SHARE THIS SEGMENT: How physical exercise positively affects mental health
Chapter five: 2020 sees people turning to drugs and alcohol in alarming numbers
With all the stress 2020 is piling onto the masses, people have been turning to drugs and alcohol to cope in alarming numbers – and the consequences that come from self-medicating have risen sharply as well.
Compared to a year ago, overdoses from substance abuse are up 13 percent. That’s especially troubling when you take into account the fact that 2019 was a record-setting year for overdoses. Drilling down into monthly statistics, the numbers are even more distressing.
“In March we saw at 18 percent increase over last year, and then in April we saw a 29 percent increase, and then in May a 42 percent increase,” said David Anderson, Director of Outpatient Services at Hazelden Betty Ford Foundation. “So you're seeing people being impacted the longer this goes on.”
Non-fatal overdoses are also on the rise, and Anderson says it’s almost certainly tied to the increased stress levels from all that is going on in the world.
Getting treatment – for yourself or someone you love – is rarely an easy step. Admission of a problem can stand in the way. However, treatment centers like Hazelden Betty Ford have decades upon decades of experience in helping people regain control of their lives.
“We really want to understand the whole person because [mental health and addiction] are intertwined and they impact each other,” Anderson said. “We want to be able to address that and we have a staff with the credentials to help people figure out what's going on and what to address. But when somebody has a substance use disorder, we need to address their stress, which is one of the main reasons people use and one of the reasons they may relapse.”
For more information on recovering from substance abuse, visit RecoveryGo.org.
SHARE THIS SEGMENT: Substance use and abuse is on the rise - how to recognize the signs
Chapter six: Pandemic safety measures leave seniors feeling isolated
Safety measures and protocols to keep seniors safe have also left many feeling isolated during the COVID-19 pandemic.
“So many people are living in retirement communities and settings where they were required to stay in their rooms away from loved ones and friends,” said Julie Stroemel, a licensed clinical psychologist at the Everett Clinic, Centers for Behavioral Health. “They are away from their familiar activities and the things that brought them joy.”
Even if seniors are able to get out, they are often distanced from other people and aren’t able to interact as they could before COVID-19. Because we are social by nature, this can have a major impact on mental health.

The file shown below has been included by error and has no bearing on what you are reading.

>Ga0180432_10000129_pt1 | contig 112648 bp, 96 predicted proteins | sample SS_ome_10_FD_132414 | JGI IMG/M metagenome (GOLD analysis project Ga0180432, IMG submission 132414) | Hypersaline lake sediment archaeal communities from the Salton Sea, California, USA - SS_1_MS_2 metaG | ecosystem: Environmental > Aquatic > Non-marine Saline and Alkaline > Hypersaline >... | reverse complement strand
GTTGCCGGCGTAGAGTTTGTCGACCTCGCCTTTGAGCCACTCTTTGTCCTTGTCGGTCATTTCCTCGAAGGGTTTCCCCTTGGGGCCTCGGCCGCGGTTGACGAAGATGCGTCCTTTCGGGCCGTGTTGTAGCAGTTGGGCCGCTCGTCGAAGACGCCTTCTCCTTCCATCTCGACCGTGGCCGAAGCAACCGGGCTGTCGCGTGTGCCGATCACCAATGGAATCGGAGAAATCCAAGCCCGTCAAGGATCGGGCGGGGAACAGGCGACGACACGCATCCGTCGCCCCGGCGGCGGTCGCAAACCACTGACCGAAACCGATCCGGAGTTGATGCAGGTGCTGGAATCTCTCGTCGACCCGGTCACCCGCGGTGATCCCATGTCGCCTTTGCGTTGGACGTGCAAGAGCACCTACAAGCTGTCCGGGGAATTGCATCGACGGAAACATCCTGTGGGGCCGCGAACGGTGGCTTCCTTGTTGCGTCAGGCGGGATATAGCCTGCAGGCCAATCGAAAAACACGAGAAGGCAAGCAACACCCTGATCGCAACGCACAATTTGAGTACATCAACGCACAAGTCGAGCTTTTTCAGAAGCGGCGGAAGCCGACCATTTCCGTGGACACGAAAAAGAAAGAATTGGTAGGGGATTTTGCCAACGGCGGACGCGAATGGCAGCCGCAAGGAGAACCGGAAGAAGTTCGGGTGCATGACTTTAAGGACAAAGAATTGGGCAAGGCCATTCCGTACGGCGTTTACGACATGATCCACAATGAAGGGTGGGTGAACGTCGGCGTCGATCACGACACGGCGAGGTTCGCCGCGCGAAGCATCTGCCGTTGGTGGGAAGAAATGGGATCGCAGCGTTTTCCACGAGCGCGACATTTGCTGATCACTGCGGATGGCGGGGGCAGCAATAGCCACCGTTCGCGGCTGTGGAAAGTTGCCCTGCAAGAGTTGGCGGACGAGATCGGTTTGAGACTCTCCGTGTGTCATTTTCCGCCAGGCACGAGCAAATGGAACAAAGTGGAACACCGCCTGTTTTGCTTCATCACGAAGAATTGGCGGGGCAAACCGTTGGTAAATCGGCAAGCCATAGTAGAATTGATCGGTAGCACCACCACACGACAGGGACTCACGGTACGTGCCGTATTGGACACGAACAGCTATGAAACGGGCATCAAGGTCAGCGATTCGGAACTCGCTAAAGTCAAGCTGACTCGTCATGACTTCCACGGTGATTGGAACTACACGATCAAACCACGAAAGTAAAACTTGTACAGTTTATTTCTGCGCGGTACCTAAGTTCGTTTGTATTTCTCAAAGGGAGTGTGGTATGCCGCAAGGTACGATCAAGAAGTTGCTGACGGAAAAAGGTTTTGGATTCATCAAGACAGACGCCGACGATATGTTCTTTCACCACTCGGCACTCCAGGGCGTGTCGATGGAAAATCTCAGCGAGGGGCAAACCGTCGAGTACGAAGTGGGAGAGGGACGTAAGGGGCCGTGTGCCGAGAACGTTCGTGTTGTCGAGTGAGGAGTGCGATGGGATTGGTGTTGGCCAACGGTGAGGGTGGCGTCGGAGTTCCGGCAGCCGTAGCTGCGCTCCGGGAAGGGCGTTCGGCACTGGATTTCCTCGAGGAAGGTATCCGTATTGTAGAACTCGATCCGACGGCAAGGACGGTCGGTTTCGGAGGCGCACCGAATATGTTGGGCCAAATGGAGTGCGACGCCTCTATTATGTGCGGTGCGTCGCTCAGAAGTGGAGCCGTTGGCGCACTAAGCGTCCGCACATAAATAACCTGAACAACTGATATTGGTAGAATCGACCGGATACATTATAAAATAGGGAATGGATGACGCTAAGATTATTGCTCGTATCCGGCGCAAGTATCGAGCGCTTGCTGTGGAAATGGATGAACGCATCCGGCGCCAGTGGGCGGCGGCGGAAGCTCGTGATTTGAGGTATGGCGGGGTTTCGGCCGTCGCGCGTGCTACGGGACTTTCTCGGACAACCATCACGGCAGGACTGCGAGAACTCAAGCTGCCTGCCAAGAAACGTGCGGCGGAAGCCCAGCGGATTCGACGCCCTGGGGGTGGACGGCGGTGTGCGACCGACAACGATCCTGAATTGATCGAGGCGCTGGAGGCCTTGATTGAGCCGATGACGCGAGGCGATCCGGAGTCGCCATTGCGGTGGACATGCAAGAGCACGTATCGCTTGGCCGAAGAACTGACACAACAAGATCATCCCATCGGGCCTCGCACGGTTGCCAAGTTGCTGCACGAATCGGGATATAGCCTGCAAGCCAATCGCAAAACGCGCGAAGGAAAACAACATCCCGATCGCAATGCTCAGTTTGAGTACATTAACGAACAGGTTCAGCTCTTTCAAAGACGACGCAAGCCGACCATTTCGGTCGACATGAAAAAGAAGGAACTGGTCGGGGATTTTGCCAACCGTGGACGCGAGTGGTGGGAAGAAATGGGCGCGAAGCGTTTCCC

The Everett Clinic has seen a 40 percent uptick in calls for mental health concerns. People are often focused on negative news during this unprecedented time, and this may cause their brain to go into “default mode.”
Stroemel suggests being proactive and establishing long-term strategies that can work for months -- not just a week or two. One of those strategies is establishing a routine. It can give a sense of predictability and security, and it is something people can control each day.
Reaching out to loved ones is important, even if it a simple message. Kids and grandchildren should call to check in on their parents or grandparents. Grandparents can call grandkids to ask about their day, read stories and stay connected.
“We do better when we’re needed, and we do better when we have other people to lean on,” Stroemel said. “That connection is really key.”
To learn more about the behavioral health services offered at the Everett Clinic, visit their website.
SHARE THIS SEGMENT: Senior citizens are suffering under the weight of pandemic-related isolation
Chapter seven: How managers can support their teams through times of uncertainty and stress
Leaders across all types of companies, from large corporations to small businesses, are working to support their teams through this unprecedented time.
“Now more than ever, your team members are not okay,” said Lindsey T. H. Jackson,, artist, business strategist and owner of LTHJ global. “Most likely you as a leader are not okay either.”
Corporate leaders and small business owners, along with their team members are dealing with anxiety and depression at abnormal levels. The stress, uncertainty, and new norms of COVID-19 have had a major impact on mental health.
Because many people, especially leaders, are expected to push feelings of anxiety and depression down, they are starting to feel fatigued.
“We’re really seeing a lot of our leaders are tired,” Jackson said. “They’re tired not just physically. They’re tired emotionally.”
Additionally, women and mothers are often dealing with an extra level of responsibility. They are feeling increasingly fatigued having to balance a full-time job and roles at home, including helping with virtual school work. Having a sustained desire to try to be the best in all situations adds additional stress.
Jackson recommends three techniques for being a solid leader during these stressful times: Do more listening, create community for your team, and allow your team to be innovative.
As a colleague, you also can make an impact on your co-workers. Taking meetings offline and on the phone can allow team members to take in fresh air. Everyone can be looking for ways to create connections.
WATCH THE FULL INTERVIEW: Embedded below or on YouTube
Chapter eight: Watch The Way Forward on YouTube